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Rangers can't protect lead, fall to Red Wings in overtime

Blueshirts give up another late third-period lead, fall with 5.1 seconds left in OT.

New York Rangers goalie Henrik Lundqvist (30) reaches

New York Rangers goalie Henrik Lundqvist (30) reaches to block a shot by Detroit Red Wings' Dylan Larkin in the second period of an NHL hockey game in Detroit, Friday, Nov. 9, 2018. (AP Photo/Paul Sancya) Photo Credit: AP/Paul Sancya

DETROIT — Apparently, the Rangers still have some work to do as far as nailing down this whole closing-out-games thing.

After successfully protecting late third-period leads in each of their previous two games, the Rangers couldn’t secure three straight regulation victories Friday night in Detroit. Andreas Athanasiou scored with 2:02 left in regulation to erase the Red Wings’ one-goal deficit and the Rangers had to kill a penalty to Pavel Buchnevich just to force overtime. Then Dylan Larkin’s goal with 5.1 seconds left in OT gave the Red Wings a 3-2 victory and ended the Rangers’ winning streak at four games.

“You think we learned lessons so far and we just cheated the game,’’ angry Rangers coach David Quinn said. “And when you cheat the game with a 2-0 lead, you get that result. You’ve got to learn lessons. You’ve got to learn lessons. You can’t cheat the game.’’

“We beat ourselves,’’ Kevin Hayes said. “We gave them nothing for two periods and had an embarrassing third period. And they scored both their goals off our turnovers and we gave them two points. You can’t beat yourself in this league. You’ve got to make the other teams win — deserve to win — and that wasn’t the case tonight.’’

The Rangers, who flew to Columbus after the game for Saturday’s encounter with John Tortorella’s Blue Jackets, scored two power-play goals 40 seconds apart late in the second period and entered the third period with a 2-0 lead. But a turnover by Brendan Smith behind the net — he was stripped of the puck by Detroit’s Gustav Nyquist, who fed a net-crashing Justin Abdelkader for a tap-in goal at 1:46 of the third — was the turning point, according to Quinn.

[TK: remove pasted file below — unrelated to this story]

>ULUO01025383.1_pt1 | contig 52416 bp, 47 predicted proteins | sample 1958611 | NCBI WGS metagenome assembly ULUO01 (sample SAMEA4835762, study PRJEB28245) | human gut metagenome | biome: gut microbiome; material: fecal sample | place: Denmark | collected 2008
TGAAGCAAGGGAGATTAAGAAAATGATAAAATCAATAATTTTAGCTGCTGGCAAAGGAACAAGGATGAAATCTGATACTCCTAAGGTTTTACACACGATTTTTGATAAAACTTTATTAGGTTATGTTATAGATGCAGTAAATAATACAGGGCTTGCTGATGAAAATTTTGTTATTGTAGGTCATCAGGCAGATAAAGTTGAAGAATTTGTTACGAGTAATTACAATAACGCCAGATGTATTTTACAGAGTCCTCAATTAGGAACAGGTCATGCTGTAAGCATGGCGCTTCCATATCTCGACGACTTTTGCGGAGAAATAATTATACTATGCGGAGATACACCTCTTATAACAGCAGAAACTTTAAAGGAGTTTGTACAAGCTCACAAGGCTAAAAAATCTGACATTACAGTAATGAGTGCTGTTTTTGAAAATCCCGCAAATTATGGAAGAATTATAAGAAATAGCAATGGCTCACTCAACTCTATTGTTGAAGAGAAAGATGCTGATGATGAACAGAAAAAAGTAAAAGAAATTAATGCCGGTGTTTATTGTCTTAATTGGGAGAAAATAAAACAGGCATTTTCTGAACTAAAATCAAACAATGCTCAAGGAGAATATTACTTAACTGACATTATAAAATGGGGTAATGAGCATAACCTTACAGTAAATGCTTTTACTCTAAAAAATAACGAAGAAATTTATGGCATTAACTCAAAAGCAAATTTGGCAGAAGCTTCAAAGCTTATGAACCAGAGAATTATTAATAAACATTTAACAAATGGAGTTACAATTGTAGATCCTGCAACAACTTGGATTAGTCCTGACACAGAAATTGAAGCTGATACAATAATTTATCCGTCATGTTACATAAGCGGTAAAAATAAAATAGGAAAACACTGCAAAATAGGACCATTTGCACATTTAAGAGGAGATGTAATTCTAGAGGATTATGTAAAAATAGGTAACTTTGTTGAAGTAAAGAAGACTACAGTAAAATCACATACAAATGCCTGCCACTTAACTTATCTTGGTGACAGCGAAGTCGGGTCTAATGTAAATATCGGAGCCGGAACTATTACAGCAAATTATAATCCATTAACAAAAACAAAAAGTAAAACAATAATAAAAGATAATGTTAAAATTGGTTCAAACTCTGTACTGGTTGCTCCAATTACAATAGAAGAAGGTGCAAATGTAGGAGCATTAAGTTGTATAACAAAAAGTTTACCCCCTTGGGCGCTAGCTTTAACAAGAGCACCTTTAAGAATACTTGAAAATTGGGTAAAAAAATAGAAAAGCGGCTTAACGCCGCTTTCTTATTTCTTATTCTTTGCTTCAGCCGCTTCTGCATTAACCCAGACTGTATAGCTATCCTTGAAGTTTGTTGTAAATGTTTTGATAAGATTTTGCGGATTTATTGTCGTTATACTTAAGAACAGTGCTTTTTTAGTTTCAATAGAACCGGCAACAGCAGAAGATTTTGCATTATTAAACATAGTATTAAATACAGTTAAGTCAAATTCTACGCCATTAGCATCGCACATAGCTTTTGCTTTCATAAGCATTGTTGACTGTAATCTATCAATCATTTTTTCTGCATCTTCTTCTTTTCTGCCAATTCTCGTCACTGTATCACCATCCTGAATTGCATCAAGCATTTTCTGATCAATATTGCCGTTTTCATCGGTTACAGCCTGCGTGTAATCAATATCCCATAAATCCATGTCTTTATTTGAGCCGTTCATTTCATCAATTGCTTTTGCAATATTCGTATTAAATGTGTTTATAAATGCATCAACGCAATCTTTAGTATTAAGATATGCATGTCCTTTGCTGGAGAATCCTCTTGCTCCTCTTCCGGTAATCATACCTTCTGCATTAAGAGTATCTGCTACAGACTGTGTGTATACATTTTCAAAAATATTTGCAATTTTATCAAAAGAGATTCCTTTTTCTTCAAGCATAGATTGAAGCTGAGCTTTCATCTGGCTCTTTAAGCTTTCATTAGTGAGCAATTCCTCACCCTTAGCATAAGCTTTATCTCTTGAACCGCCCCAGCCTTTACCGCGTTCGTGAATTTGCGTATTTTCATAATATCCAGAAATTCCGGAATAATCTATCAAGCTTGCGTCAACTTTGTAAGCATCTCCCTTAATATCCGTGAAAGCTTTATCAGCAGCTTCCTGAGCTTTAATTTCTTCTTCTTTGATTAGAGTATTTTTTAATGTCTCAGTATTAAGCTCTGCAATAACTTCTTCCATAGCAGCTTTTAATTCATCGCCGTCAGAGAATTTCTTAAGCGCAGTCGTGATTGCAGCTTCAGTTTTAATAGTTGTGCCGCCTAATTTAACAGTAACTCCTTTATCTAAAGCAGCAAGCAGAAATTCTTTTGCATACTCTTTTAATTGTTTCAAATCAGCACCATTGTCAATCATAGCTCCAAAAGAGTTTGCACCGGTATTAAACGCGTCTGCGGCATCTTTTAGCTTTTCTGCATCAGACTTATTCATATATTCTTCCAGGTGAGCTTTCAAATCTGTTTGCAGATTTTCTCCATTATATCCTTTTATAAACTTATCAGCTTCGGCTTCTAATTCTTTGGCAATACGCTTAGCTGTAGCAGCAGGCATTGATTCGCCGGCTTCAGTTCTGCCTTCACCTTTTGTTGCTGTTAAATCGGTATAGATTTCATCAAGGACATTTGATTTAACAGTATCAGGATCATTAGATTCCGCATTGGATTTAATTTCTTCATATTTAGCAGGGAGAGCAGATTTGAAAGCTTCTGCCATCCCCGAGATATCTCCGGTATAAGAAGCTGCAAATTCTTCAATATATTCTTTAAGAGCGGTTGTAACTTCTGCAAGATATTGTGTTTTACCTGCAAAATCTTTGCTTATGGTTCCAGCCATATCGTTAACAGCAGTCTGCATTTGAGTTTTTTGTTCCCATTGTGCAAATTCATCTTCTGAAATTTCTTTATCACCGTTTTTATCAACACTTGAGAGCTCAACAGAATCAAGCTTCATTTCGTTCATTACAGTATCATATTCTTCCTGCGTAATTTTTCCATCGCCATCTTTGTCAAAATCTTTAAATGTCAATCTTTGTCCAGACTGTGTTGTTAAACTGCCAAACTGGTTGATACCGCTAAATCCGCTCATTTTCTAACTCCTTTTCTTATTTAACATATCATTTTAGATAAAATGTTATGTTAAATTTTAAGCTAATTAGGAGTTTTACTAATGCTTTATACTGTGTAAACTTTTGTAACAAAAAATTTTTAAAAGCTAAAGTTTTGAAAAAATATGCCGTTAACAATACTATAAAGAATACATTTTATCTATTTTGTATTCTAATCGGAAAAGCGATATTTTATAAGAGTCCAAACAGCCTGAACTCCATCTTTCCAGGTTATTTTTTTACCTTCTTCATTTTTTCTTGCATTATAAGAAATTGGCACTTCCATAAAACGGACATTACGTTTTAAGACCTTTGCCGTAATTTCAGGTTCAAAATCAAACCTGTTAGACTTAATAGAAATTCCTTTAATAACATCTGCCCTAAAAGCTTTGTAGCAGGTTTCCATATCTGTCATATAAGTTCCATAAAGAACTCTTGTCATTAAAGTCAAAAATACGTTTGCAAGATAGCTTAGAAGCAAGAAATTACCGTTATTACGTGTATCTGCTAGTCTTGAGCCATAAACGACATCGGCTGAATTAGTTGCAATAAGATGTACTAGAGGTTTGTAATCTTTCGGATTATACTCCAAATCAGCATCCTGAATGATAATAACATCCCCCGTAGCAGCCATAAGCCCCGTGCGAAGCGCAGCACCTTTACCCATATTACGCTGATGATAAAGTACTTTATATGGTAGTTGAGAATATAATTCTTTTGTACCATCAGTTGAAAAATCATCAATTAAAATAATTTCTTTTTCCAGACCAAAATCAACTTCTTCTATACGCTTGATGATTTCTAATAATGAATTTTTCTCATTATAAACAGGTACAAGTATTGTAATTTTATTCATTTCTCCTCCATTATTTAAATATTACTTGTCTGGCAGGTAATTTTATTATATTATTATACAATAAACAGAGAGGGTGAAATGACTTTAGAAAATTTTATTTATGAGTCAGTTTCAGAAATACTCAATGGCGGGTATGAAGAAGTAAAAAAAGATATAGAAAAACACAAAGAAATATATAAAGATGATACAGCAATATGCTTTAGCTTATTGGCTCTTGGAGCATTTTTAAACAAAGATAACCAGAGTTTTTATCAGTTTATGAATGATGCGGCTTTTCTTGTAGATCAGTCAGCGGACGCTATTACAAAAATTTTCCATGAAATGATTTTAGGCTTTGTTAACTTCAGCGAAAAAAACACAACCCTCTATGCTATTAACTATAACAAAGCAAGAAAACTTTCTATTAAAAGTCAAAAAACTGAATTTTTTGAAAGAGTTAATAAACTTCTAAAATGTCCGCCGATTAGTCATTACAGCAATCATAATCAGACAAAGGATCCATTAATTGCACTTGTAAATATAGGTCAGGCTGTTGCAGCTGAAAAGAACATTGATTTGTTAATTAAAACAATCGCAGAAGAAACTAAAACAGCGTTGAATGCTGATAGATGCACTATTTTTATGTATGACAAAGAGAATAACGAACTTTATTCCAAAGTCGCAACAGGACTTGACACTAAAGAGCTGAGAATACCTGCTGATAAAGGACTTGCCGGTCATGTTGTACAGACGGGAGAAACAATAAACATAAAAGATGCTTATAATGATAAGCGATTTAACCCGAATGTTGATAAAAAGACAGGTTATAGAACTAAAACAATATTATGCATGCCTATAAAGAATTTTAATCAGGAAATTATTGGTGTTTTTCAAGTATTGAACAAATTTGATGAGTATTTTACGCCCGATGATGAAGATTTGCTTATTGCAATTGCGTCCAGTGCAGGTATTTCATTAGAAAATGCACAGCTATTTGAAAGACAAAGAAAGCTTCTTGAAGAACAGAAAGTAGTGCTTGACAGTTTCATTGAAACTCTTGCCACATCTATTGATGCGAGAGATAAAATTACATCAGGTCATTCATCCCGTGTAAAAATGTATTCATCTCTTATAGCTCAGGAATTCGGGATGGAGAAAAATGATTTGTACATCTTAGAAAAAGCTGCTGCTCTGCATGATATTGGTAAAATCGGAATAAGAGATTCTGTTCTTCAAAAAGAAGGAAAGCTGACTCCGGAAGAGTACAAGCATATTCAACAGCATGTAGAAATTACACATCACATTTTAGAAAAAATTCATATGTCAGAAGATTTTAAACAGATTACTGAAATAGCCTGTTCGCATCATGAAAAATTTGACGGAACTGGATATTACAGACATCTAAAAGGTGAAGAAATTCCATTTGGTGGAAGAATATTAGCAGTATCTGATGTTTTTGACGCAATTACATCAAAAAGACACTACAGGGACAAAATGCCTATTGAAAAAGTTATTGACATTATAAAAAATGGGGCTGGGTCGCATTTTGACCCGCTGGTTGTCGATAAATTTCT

“Their first goal changes everything,’’ he said. “It just changes everything. The whole momentum changes, we’re on our heels a little bit, but still, we cheated. Our mindset cheats, we cheated and we get what we deserve.’’

On the bright side for the Rangers, they lifted their point streak to five games (4-0-1).

Missing Mats Zuccarello, who stayed in New York with a groin strain, the Rangers dominated the first period, outshooting the Wings 11-6 and pinning them in their zone for much of the opening 20 minutes. But they had no lead to show for it, and when Detroit started to generate some pressure and create some chances in the second period, it looked as if the game would be scoreless after 40 minutes as well.

But the Red Wings’ Jacob de la Rose was sent off for a double-minor for high-sticking Hayes at 16:48 of the period. The Rangers responded by scoring two power-play goals 40 seconds apart to take a 2-0 lead and silence the stunned home crowd.

With the second unit starting the power play, point man Kevin Shattenkirk whipped a wrist shot from above the left-wing circle through Jimmy Vesey’s screen and over the right shoulder of Detroit goalie Jimmy Howard for his first goal of the season at 17:53.

Then Neal Pionk fired a shot from the point that deflected off something on its way in and got by Howard to make it 2-0 at 18:33. It was the third straight game in which the Rangers had scored consecutive goals less than a minute apart. Initially, the goal was announced as belonging to Chris Kreider, who was set up in front. Pionk eventually got the goal, his third of the season and third in the last three games.

  

  

  

  

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